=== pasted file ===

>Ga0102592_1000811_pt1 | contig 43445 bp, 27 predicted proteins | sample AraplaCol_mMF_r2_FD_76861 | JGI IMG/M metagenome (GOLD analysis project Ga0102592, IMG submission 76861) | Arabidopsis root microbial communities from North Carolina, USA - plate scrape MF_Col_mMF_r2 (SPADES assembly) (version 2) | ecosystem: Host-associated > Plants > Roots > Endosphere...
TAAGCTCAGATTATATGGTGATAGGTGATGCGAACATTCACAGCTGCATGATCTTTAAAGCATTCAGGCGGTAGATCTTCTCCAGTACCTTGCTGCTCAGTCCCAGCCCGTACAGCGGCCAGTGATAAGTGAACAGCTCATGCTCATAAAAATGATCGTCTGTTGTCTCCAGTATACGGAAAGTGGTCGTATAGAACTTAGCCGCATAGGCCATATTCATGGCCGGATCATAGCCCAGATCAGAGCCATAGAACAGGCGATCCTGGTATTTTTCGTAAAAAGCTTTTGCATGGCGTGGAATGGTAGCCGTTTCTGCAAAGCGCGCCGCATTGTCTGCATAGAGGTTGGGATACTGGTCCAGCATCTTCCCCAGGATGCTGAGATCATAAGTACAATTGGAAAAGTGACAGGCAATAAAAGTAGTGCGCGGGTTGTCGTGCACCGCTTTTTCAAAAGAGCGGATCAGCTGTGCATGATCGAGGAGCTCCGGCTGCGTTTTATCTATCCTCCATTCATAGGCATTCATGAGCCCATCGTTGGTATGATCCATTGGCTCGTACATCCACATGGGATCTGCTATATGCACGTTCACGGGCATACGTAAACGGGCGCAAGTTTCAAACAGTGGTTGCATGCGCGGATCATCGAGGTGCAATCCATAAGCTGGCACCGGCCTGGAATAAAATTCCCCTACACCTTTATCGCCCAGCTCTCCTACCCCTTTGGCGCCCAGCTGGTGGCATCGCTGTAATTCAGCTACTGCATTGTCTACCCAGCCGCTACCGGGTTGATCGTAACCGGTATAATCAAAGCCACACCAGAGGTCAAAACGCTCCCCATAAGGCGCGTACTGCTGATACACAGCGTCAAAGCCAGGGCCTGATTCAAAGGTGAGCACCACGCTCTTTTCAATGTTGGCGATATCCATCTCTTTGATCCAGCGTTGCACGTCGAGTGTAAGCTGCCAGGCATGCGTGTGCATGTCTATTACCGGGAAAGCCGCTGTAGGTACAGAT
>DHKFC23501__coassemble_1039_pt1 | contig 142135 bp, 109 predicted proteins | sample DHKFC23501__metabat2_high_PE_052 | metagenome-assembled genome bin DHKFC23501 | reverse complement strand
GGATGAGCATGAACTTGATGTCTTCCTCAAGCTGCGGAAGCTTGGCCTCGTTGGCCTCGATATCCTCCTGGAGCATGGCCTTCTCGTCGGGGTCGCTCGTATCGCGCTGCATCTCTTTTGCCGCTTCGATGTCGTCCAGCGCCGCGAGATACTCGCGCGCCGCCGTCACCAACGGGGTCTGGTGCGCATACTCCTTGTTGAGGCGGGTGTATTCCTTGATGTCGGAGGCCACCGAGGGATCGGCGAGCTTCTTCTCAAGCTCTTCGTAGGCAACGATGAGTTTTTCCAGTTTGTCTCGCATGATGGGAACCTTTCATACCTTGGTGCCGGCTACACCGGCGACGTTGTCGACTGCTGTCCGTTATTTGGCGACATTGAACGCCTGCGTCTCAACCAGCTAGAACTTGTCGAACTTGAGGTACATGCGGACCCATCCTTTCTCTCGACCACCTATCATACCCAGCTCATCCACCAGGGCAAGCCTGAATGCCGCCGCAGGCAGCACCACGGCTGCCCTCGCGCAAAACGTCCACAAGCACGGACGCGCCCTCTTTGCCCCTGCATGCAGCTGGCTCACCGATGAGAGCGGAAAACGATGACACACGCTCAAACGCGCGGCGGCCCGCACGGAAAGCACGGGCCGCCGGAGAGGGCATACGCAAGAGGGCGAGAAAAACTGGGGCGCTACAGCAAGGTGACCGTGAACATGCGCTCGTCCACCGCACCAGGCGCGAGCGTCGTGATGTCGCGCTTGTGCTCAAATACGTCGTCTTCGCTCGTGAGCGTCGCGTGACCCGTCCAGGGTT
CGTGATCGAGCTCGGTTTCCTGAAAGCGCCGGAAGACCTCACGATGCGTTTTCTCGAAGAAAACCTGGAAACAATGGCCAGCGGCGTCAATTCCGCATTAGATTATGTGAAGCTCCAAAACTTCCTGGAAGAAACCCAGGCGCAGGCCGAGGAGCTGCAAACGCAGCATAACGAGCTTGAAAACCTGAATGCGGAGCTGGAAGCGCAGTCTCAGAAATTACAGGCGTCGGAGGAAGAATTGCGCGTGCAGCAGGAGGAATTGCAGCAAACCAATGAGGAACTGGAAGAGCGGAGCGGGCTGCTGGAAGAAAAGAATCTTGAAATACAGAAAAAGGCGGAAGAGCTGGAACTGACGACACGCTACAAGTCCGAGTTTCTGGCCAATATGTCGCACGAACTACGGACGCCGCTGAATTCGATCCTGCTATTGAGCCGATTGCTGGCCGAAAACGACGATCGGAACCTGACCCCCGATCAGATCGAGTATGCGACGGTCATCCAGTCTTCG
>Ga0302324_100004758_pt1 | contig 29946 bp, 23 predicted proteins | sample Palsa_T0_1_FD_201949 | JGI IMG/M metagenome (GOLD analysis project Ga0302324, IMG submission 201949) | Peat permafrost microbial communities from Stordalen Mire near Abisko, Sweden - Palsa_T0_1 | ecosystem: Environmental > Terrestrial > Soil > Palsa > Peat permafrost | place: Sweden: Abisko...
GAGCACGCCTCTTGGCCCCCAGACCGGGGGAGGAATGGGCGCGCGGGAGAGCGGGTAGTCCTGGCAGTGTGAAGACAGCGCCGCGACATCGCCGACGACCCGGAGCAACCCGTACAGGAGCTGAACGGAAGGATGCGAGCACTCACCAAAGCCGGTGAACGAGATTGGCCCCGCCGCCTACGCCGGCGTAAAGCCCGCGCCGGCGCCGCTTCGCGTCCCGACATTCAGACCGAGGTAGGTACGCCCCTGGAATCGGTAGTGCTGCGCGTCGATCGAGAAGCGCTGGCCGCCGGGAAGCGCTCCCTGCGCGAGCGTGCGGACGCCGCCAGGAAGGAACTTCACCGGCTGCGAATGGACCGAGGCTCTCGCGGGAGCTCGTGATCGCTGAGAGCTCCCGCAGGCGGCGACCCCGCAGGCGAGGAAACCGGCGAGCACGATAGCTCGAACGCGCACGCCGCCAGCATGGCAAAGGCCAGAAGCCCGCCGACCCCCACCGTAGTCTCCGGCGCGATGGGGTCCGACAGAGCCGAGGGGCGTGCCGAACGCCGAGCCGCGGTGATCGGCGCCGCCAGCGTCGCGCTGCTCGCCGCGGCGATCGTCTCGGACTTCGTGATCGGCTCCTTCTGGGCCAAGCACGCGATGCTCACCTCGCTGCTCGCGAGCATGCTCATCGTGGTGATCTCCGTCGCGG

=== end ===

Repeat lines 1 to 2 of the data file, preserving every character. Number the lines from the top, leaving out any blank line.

>Ga0102592_1000811_pt1 | contig 43445 bp, 27 predicted proteins | sample AraplaCol_mMF_r2_FD_76861 | JGI IMG/M metagenome (GOLD analysis project Ga0102592, IMG submission 76861) | Arabidopsis root microbial communities from North Carolina, USA - plate scrape MF_Col_mMF_r2 (SPADES assembly) (version 2) | ecosystem: Host-associated > Plants > Roots > Endosphere...
TAAGCTCAGATTATATGGTGATAGGTGATGCGAACATTCACAGCTGCATGATCTTTAAAGCATTCAGGCGGTAGATCTTCTCCAGTACCTTGCTGCTCAGTCCCAGCCCGTACAGCGGCCAGTGATAAGTGAACAGCTCATGCTCATAAAAATGATCGTCTGTTGTCTCCAGTATACGGAAAGTGGTCGTATAGAACTTAGCCGCATAGGCCATATTCATGGCCGGATCATAGCCCAGATCAGAGCCATAGAACAGGCGATCCTGGTATTTTTCGTAAAAAGCTTTTGCATGGCGTGGAATGGTAGCCGTTTCTGCAAAGCGCGCCGCATTGTCTGCATAGAGGTTGGGATACTGGTCCAGCATCTTCCCCAGGATGCTGAGATCATAAGTACAATTGGAAAAGTGACAGGCAATAAAAGTAGTGCGCGGGTTGTCGTGCACCGCTTTTTCAAAAGAGCGGATCAGCTGTGCATGATCGAGGAGCTCCGGCTGCGTTTTATCTATCCTCCATTCATAGGCATTCATGAGCCCATCGTTGGTATGATCCATTGGCTCGTACATCCACATGGGATCTGCTATATGCACGTTCACGGGCATACGTAAACGGGCGCAAGTTTCAAACAGTGGTTGCATGCGCGGATCATCGAGGTGCAATCCATAAGCTGGCACCGGCCTGGAATAAAATTCCCCTACACCTTTATCGCCCAGCTCTCCTACCCCTTTGGCGCCCAGCTGGTGGCATCGCTGTAATTCAGCTACTGCATTGTCTACCCAGCCGCTACCGGGTTGATCGTAACCGGTATAATCAAAGCCACACCAGAGGTCAAAACGCTCCCCATAAGGCGCGTACTGCTGATACACAGCGTCAAAGCCAGGGCCTGATTCAAAGGTGAGCACCACGCTCTTTTCAATGTTGGCGATATCCATCTCTTTGATCCAGCGTTGCACGTCGAGTGTAAGCTGCCAGGCATGCGTGTGCATGTCTATTACCGGGAAAGCCGCTGTAGGTACAGAT